The heart of the digital presentation is the map of Berlin. On the interactive map, pins mark the places associated with the Brücke group of artists and works from the Brücke Museum collection.

The city map works like any other online map. You can zoom in and out on the map, move the map section around, and switch on your own location. You will find the zoom and location function at the bottom right.

By clicking on individual topics at the bottom of the map, you can display all locations linked to the selected topic on the map. A description of the respective topics can be found in the list of locations and can be viewed via the “About the themes” menu.

When using the website on your desktop, each location marker shows a preview image of the linked work. By clicking on individual pins, a page with detailed information on all linked works, the respective location, and its significance for the artists appears both on the desktop and the smartphone. Other nearby locations are displayed at the bottom of this overview. If the location is a stop on the audio walk, this is indicated at the top. Click on it to access the corresponding audio track.

Some locations are linked to works that depict them. If a position could be determined from which the artists saw the depicted work, it is marked on the map with an eye as soon as you click on the location pin.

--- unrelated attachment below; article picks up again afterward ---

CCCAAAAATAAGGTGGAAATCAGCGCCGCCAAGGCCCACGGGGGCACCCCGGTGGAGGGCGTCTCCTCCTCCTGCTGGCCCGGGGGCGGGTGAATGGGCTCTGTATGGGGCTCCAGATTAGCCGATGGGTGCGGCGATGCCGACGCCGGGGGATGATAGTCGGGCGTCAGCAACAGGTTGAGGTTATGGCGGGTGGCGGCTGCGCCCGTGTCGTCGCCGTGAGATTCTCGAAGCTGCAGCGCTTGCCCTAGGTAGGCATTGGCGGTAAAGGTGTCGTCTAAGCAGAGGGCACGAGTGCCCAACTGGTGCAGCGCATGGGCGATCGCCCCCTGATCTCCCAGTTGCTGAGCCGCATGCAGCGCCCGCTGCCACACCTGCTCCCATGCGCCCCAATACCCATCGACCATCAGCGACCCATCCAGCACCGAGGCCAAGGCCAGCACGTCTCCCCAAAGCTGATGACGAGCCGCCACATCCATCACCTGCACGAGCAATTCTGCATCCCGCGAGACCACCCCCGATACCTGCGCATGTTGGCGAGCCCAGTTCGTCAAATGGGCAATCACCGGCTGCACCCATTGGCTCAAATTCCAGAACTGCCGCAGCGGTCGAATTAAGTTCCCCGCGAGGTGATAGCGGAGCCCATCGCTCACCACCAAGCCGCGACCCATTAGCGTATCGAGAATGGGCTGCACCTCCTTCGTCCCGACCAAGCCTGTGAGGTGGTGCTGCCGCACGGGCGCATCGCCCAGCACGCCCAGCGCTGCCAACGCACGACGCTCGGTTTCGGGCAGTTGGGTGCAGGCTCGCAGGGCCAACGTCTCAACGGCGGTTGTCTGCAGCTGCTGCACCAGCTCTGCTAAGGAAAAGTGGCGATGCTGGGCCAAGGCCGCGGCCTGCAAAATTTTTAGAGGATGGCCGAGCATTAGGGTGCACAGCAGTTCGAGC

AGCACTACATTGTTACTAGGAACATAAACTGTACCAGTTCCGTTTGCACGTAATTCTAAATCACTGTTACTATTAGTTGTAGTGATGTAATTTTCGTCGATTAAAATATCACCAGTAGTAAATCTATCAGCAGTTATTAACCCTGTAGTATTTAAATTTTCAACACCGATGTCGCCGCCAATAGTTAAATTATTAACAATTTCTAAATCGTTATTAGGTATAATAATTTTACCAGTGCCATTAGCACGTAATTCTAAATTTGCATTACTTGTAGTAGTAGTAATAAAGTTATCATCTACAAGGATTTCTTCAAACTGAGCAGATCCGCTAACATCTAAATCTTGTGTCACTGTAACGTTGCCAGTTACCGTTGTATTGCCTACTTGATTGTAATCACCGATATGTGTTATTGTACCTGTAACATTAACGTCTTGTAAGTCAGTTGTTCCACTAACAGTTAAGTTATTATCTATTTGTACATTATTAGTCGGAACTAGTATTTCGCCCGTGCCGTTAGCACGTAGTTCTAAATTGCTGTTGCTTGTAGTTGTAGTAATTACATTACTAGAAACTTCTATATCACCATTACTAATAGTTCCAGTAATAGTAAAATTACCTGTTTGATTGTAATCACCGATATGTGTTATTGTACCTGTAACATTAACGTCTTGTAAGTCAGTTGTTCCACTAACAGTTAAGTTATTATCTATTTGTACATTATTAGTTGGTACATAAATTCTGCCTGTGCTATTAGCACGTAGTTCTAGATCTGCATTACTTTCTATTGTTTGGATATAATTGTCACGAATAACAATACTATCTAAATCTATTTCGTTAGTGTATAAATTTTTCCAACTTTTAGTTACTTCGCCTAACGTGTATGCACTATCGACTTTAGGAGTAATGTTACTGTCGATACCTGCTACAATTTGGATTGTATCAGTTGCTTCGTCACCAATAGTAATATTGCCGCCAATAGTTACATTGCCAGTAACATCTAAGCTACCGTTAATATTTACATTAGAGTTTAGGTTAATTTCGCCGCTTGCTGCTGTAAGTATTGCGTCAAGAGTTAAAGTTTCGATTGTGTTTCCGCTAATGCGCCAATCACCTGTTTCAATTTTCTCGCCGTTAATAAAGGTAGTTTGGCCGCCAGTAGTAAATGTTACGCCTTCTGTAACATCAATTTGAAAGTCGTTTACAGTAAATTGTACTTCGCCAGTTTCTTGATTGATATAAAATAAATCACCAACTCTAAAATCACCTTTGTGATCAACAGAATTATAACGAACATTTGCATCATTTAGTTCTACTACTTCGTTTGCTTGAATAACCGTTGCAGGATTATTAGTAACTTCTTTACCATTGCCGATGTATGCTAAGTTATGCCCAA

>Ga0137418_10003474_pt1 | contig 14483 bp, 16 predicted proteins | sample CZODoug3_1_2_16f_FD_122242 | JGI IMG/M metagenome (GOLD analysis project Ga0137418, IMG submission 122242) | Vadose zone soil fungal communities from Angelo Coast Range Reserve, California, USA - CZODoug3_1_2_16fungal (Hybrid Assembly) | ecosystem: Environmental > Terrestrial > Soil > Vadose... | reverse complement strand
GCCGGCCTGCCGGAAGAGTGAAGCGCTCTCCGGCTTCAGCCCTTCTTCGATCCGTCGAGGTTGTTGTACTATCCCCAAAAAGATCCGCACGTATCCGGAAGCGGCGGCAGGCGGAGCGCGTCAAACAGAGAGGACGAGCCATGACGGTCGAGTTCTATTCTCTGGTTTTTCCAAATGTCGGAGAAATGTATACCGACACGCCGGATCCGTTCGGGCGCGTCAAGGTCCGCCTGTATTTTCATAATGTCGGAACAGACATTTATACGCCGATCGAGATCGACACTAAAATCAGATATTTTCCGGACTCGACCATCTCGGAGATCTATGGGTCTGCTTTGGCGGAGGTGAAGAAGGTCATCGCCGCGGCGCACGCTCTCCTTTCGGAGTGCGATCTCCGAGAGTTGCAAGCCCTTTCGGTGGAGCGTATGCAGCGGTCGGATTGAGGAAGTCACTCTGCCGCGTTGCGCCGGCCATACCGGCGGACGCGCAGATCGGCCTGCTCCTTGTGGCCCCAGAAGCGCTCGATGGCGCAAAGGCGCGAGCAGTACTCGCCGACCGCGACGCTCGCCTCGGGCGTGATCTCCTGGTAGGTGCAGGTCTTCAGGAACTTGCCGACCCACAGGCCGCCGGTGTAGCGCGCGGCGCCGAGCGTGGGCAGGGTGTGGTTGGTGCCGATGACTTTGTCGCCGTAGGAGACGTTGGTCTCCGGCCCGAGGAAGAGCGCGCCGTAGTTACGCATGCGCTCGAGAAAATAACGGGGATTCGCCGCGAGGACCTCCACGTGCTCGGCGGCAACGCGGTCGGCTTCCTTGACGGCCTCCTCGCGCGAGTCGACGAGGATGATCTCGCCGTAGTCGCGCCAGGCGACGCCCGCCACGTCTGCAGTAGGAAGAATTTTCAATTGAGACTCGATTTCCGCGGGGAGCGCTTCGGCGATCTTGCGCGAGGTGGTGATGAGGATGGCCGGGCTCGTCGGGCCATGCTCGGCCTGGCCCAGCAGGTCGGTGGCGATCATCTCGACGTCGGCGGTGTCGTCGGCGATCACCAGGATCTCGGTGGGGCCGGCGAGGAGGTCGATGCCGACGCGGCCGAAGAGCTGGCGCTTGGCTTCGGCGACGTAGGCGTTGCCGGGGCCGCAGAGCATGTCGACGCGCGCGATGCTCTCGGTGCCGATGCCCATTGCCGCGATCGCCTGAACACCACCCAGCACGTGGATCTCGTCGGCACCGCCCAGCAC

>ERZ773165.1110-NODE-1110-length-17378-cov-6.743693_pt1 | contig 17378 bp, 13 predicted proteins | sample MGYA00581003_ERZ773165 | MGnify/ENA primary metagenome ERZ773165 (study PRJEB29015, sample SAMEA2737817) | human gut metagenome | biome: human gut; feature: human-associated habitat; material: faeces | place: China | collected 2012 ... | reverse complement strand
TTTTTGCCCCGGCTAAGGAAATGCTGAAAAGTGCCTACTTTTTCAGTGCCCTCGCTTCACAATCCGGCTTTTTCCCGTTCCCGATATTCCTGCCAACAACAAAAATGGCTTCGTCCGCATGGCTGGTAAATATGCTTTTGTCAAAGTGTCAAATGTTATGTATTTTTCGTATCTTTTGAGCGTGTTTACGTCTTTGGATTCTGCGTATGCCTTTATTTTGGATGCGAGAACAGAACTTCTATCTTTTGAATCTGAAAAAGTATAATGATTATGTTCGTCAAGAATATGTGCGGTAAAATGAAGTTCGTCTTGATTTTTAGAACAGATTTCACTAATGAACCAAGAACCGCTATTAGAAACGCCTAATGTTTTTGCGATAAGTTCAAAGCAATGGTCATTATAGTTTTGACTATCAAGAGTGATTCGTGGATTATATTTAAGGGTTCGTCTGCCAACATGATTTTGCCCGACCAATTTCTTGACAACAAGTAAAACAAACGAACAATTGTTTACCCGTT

The List of Places:

All locations marked on the map appear in alphabetical order. Clicking on the place names takes you to the detail page of the respective place. By clicking on the linked themes, all associated places appear in the list. Displayed works can be viewed in full size by clicking on them.

You can also do a keyword search using the search function above the list. The topics displayed below the search bar allow further filtering according to specific aspects. A short description will appear before you click on a theme. Any filters applied can be reset using the “Clear” button at the top right.

The Audio Walk:

An artistic audio walk takes you on a six-stop tour through Friedenau. This is where the Brücke artists and their friends lived in the 1910s. Past and present melt into each other in the fictional conversational narrative created by the artist duo Po:era specifically for the project. The audio format is based on documented historical facts about the Brücke artists and their friends. All tracks can be listened to as a single piece, but also function as individual narratives.

The route of the audio walk is marked on the map. Once you have reached or clicked on a stop, it is displayed centrally on the map. Switching on the location function will help you find your way around.

The entire walk takes about 90 minutes. There is a separate audio track for each stop, which can be played via the integrated player, as long as you are connected to the internet. Short introductory texts and illustrations provide additional information on the individual stops. You can also click on “More” to switch to the general location entry on the map. At the end of each stop, the “Next stop” button leads to the next location.

More detailed information about the audio walk can be found here.

Funding and Cooperation Partners

The digital project Brücke in Berlin was funded by the Senatsverwaltung für Kultur und Gesellschaftlichen Zusammenhalt and digiS.

In addition to digiS, cooperation partner is the berlinHistory app, which can also be used to access a small selection of works and locations.

Explore Berlin through the Eyes of the Brücke Artists